Ms. model went on to do charity work and being a spokesmodel for women’s rights (as you do). That’s how she reinvented herself and her value as a woman. Now, I’m not a model, but I definitely have similar fears. Don’t get me wrong, I have hobbies, and I’m passionate about lots of things, but I also have anti-wrinkle cream. I do believe I have value as a woman, as a human, but I also inspect my face for fine lines. My looks kind of go hand in hand with my other qualities. Society is (and will be) based on youth, probably forever. Recently I found out I’m already behind on new technology – another very common phenomenon that comes with age. New idols and actors are now in their late teens and early twenties. Yet I don’t feel different. And I wonder if that’s just what it’s going to be from now on: feeling exactly the same, but looking different, and being perceived as ‘old.’ And that scares me.
It’s just a ride
A little positivity: an article in Forbes takes on a different, but equally true perspective:
"I know your twenties get glamorized in the media, but it is a brutal decade. The good news is, your learning curve is not as steep in your 30s, you have more of a sense of self and self confidence, the benefits of the lessons you learned in your twenties, and less patience for toxic people."
There’s one age-related thing I have grown less and less concerned about over time: stereotypes & expectations. The expectations of what you need to have achieved before you turn 30 or where you need to be seem completely arbitrary to me. A lot has changed over the years, but the majority of us monogamous humanoids will have settled down by their early thirties. My closest friends all have long-term, stable relationships. Most of them are married, are getting married, and some of them already have children. A lot of them have a house, or are in the process of getting one. Which is amazing. I am so, so happy that we privileged people can live the lives that we want. Which is why the above-mentioned life has never been mine. Although I have doubted my sense of self here and there, stability in the traditional sense is just not something I ever longed for. It never appealed to me as something that I needed. That’s not to say it will never happen, but I don’t want to let age determine where I should be or what I should do in life. I don’t believe it actually matters. I’ve been successful in my own way, and I don’t deem my choices as less important.
We’re insignificant specs on the earth. There are consequences to our actions, of course, but I don’t think there exists inherent right or wrong when it comes to finding direction. Life is just life.
Just about every women’s rights activist and scholar outside of China seems to be triggered when dealing with the concept of ‘leftover women’. Feminists can’t see sexism separate from history or culture, while sinologists keep stressing nuance and objectivity. But ever since the term leftover women rose to the surface, the majority of mainstream articles voicing women’s inner thoughts and feelings are suspiciously biased, and, for a lack of better words: ‘Western’.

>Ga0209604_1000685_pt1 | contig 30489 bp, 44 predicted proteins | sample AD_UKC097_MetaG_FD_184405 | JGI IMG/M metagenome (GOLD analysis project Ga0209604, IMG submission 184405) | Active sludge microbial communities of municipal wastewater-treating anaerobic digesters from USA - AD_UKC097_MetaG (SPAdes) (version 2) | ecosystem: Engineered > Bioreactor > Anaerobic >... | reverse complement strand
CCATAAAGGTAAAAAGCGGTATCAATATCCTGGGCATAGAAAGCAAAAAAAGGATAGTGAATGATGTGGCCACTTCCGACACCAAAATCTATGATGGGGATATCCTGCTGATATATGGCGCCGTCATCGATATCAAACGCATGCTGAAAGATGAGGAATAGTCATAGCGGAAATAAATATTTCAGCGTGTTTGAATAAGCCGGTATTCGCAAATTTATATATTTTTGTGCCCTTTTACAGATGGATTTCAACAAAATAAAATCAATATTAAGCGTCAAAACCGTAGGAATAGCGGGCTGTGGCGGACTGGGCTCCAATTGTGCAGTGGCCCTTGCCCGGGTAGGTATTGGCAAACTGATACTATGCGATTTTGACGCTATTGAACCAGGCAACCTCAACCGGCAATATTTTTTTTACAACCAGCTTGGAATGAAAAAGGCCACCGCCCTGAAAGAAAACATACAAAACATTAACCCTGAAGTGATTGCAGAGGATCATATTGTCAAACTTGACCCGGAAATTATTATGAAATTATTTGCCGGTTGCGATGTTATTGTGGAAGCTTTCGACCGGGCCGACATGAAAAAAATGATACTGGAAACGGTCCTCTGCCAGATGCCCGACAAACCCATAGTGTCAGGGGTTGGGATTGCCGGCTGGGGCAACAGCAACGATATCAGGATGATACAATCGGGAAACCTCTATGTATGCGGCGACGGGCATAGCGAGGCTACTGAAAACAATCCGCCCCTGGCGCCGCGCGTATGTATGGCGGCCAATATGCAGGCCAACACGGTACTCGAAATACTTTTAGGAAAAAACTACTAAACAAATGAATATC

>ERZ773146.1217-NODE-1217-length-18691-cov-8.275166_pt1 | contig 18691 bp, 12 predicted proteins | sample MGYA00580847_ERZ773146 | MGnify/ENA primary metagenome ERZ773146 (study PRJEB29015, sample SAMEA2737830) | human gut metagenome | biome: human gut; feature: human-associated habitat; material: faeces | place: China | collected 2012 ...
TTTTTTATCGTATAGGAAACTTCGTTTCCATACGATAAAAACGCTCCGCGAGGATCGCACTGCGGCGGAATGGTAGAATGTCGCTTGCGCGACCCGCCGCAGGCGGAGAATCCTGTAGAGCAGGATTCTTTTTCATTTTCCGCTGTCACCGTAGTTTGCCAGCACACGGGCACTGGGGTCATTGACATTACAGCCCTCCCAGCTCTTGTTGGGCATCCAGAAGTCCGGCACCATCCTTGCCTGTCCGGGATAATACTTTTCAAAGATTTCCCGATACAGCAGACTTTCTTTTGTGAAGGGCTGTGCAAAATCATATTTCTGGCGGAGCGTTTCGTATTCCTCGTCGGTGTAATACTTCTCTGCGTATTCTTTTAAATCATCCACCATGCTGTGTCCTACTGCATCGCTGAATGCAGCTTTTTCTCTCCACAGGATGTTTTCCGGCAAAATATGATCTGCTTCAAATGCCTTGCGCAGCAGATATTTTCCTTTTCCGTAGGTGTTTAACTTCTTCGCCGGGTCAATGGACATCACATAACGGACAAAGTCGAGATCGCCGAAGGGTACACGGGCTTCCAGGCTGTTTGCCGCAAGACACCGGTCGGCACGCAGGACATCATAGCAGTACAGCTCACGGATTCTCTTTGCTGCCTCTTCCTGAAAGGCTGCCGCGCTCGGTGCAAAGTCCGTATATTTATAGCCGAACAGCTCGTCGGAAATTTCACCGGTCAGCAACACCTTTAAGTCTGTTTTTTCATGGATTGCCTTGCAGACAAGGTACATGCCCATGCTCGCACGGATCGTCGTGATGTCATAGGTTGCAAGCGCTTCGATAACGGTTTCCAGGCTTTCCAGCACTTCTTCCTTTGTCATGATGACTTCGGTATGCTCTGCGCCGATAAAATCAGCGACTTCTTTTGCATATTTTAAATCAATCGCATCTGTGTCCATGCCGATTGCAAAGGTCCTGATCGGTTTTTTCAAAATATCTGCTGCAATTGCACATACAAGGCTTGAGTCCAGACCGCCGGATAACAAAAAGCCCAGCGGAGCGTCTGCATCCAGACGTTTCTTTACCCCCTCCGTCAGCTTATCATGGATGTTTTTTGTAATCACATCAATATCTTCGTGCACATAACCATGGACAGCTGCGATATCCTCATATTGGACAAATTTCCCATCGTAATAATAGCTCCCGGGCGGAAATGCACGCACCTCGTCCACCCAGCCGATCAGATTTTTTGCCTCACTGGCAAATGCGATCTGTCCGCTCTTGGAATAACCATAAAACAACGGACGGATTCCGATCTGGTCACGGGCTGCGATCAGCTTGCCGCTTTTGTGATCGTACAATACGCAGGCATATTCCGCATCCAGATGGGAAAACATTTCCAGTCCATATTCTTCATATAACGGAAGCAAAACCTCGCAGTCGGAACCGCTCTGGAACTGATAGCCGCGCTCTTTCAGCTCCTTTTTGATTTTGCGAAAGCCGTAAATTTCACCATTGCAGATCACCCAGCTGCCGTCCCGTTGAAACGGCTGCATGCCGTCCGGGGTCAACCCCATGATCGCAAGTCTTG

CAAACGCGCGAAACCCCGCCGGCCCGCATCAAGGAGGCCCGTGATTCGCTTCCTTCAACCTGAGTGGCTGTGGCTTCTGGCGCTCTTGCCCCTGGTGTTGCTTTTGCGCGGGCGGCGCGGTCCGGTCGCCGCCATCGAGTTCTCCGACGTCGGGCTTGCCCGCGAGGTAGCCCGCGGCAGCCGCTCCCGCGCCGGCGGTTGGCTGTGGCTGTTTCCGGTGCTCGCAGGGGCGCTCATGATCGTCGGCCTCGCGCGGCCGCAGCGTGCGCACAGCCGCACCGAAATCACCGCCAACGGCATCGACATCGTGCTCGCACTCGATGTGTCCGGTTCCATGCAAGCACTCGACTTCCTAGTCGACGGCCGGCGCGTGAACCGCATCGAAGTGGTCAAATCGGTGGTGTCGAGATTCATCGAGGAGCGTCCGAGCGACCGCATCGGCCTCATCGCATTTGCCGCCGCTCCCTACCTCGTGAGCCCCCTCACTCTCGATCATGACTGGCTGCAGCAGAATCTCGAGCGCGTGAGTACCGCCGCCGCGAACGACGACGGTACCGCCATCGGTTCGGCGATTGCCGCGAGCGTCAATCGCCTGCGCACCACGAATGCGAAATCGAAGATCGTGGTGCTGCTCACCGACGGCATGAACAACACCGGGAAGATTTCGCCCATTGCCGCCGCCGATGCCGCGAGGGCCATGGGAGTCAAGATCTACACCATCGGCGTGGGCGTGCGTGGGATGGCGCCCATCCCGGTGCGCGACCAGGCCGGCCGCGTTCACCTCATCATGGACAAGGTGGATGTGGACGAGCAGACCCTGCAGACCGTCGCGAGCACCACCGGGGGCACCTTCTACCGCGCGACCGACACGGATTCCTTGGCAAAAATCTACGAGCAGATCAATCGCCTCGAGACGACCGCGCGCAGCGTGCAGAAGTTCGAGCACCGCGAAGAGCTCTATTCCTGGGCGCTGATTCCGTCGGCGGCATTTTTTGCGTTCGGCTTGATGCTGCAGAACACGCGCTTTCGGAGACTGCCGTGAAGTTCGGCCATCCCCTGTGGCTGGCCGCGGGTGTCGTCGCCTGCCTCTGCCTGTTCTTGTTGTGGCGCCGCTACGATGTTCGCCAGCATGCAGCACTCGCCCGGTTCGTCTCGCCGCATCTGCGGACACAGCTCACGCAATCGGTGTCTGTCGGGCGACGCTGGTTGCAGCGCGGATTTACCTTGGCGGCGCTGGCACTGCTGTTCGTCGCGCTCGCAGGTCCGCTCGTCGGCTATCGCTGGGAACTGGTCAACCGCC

In 2007, the term “leftover women” Shengnü (剩女) was introduced, referring to Chinese educated women who remain unmarried at the age of 27 or above. It focuses on the unmarriageable status of these women, as they are said to be too fussy, too occupied with their careers and therefore unable to find a potential partner. Since 2007, the term has been reiterated and promoted by Chinese state-run media, making it part of a resurgence of gender inequality, stressing marriage as a woman’s ultimate goal and stigmatizing singlehood.
Chinese women are said to be equally progressive to many European or American women, as well as independent and they feel enormous pressure having to struggle with the leftover label. All articles seem to point to one specific direction: Chinese leftover women are changing China’s landscape of equality. With the current U.S. political landscape and an upsurge of what is called the third wave of feminism, approaching the concept of leftover women in media from this particular angle is not surprising.
Living in China however, and having met many single women, I felt like these articles were mirroring the West (in particular the U.S.) and not reflecting women’s true voices. Sure, some women may have been influenced by feminist concepts, and some may believe to be stuck in this cultural ideal brought forward by the government, but what about love and relationships? Are we neglecting that women may have this basic longing for companionship? What does a relationship entail for these women? Do they really see themselves as leftover?
To figure this out, I delved into the world of online matchmaking, and created a male alter ego on China’s largest dating website: Jiayuan (佳緣). I wanted to know if women described themselves as leftover, but most importantly, whether they were pursuing a type of progressive ideal or were in search of a more traditional relationship.
The results were quite surprising.